From Our Archive
This story was published before Summer 2021, when we launched our new digital experience.

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“A house is an inanimate structure. A home, on the other hand, is where life happens,” says Doug Pray. “It contains and sustains humanity, and can help shape inspiring lives if it’s inspiring itself. “

Pray is one of the directors and executive producers of the new docuseries Home (created by Matthew Weaver known for Chef’s Table and Jiro Dreams of Sushi) that debuts today exclusively on Apple TV+. The first season features nine episodes that take the viewer to a different corner of the globe such as Sweden, Hong Kong, Mexico, Bali, and India where innovative homeowners have built their dream homes often challenging the status quo whether by defying government regulations or cultural prejudice and, in the process, defining what a home could look like.

The idea behind Home, which took two years in total to research and produce, is, as Pray explains, “to make a series about amazing homes that wasn’t about luxury but focused on big ideas for a small planet. It was about the personal stories of innovative homeowners as much as it was about the homes themselves […]”

Sustainability truly takes center stage here. From spectacular multi-level houses entirely constructed with bamboo (including the furniture) in Indonesia—a material deeply ingrained into Balinese culture but considered not sturdy or sophisticated enough when it comes to housing, to employing local craftspeople in a small town in India trained in centuries-old skills to build a “Wall House,” and building a ranch entirely out of recycled and discarded materials in Malibu—the visionaries behind these projects didn’t have to travel far or source materials from elsewhere to turn their dreams into a reality.

“In each episode, we were portraying homeowners who were innovative about what they had to work with; what was ‘right there' in front of them. They weren’t running away to build a mansion in the mountains or importing outside ideas. They were recommitting to the land, native resources, and the maximum potential of what they could create in a home,” explains Pray.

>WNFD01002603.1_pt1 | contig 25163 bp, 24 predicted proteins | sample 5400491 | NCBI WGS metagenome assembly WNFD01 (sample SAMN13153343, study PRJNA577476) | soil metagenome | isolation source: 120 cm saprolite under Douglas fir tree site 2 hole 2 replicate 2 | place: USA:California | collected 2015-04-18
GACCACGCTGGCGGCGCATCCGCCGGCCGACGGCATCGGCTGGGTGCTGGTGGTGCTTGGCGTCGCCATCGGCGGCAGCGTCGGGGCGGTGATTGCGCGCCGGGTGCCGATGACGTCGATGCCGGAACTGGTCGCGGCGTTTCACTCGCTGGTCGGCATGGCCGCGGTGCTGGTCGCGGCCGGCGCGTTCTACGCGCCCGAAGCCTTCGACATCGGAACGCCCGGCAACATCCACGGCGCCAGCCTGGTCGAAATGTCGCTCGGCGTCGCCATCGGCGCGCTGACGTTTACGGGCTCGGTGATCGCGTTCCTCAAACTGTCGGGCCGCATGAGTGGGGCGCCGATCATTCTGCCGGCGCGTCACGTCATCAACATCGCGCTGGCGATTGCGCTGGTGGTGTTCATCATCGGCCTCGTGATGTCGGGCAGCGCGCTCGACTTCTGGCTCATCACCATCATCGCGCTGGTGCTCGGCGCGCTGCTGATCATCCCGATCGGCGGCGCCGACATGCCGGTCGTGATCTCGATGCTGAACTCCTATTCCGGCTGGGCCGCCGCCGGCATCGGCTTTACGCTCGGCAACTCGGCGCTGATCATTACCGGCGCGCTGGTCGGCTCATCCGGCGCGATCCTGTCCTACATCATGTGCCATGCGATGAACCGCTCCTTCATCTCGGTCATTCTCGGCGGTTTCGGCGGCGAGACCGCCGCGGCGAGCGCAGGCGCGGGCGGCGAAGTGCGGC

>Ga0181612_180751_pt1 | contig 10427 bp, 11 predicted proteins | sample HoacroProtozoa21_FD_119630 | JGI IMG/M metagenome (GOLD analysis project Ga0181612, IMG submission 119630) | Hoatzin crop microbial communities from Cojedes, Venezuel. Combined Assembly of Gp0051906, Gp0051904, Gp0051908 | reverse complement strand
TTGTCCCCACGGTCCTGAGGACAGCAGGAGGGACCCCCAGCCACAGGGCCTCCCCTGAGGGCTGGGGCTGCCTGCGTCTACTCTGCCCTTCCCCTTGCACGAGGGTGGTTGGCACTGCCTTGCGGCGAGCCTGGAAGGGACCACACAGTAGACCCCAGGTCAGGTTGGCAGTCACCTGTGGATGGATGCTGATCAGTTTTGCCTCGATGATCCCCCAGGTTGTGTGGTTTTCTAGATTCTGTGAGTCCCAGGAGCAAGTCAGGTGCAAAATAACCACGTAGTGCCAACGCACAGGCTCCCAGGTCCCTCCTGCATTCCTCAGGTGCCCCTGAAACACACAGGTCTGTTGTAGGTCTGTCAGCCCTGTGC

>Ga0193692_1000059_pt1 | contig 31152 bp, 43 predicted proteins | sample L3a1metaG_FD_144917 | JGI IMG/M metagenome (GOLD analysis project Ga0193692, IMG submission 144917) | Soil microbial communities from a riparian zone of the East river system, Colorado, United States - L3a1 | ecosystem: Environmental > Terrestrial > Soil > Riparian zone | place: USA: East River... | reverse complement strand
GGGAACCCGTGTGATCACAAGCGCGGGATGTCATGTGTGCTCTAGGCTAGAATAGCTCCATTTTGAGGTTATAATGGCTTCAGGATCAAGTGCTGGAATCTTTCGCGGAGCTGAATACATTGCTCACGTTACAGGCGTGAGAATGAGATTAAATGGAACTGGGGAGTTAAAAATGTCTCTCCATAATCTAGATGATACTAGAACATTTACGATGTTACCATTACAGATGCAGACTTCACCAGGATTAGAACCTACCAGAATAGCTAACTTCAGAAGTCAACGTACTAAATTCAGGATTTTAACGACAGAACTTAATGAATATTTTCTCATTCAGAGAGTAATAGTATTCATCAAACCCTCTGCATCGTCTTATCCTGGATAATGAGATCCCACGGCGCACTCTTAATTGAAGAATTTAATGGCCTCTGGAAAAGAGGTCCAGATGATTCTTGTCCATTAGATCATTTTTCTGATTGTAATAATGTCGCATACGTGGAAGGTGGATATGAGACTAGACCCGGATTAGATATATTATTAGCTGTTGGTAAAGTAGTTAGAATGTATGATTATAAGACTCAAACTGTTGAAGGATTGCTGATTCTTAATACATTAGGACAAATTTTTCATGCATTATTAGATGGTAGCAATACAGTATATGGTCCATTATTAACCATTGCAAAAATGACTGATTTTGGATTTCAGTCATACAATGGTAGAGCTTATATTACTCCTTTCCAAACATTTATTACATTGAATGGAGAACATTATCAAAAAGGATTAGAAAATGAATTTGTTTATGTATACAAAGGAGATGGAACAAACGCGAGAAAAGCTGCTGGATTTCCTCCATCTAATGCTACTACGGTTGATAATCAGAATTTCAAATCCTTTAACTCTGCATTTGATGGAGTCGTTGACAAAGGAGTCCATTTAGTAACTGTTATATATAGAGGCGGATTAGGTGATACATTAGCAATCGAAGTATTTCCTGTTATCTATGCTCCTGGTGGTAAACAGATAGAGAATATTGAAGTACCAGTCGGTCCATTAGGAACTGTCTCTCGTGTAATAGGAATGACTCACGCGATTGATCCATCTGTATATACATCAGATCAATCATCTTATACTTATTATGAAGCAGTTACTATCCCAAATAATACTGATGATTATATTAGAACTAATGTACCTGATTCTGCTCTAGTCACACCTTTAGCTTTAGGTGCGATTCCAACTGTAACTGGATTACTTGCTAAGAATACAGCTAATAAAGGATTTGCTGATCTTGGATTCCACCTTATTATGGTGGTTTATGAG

In the episode filmed in Sweden, for example, a man and his wife turned their log cabin into a Naturhus by building a greenhouse around it while facing extreme weather and raising a son with autism. And in Nacajuca, Mexico, a San Francisco-based organization teams up with a Texas 3D home printing company to “print” houses for a group of low-income families.

“My hope is that viewers will watch these episodes and, rather than thinking ‘I’ll never build a greenhouse over my home,’ or, ‘I can’t move the walls of my apartment like that guy in Hong Kong’ they’ll be inspired by the way each of these innovators solved seemingly insurmountable problems by thinking differently, that they might take some small part of the big idea and apply it to their lives,” Pray adds.

Home is truly a visual masterpiece that is just as much about innovative architecture and design as it is about waking up to the realities of the world we live in, it is about defining what a “home” is, and how, by making adjustments, small and big, to our lives we can have a positive impact on our planet in the long run.

You can now stream “Home” on Apple TV+.


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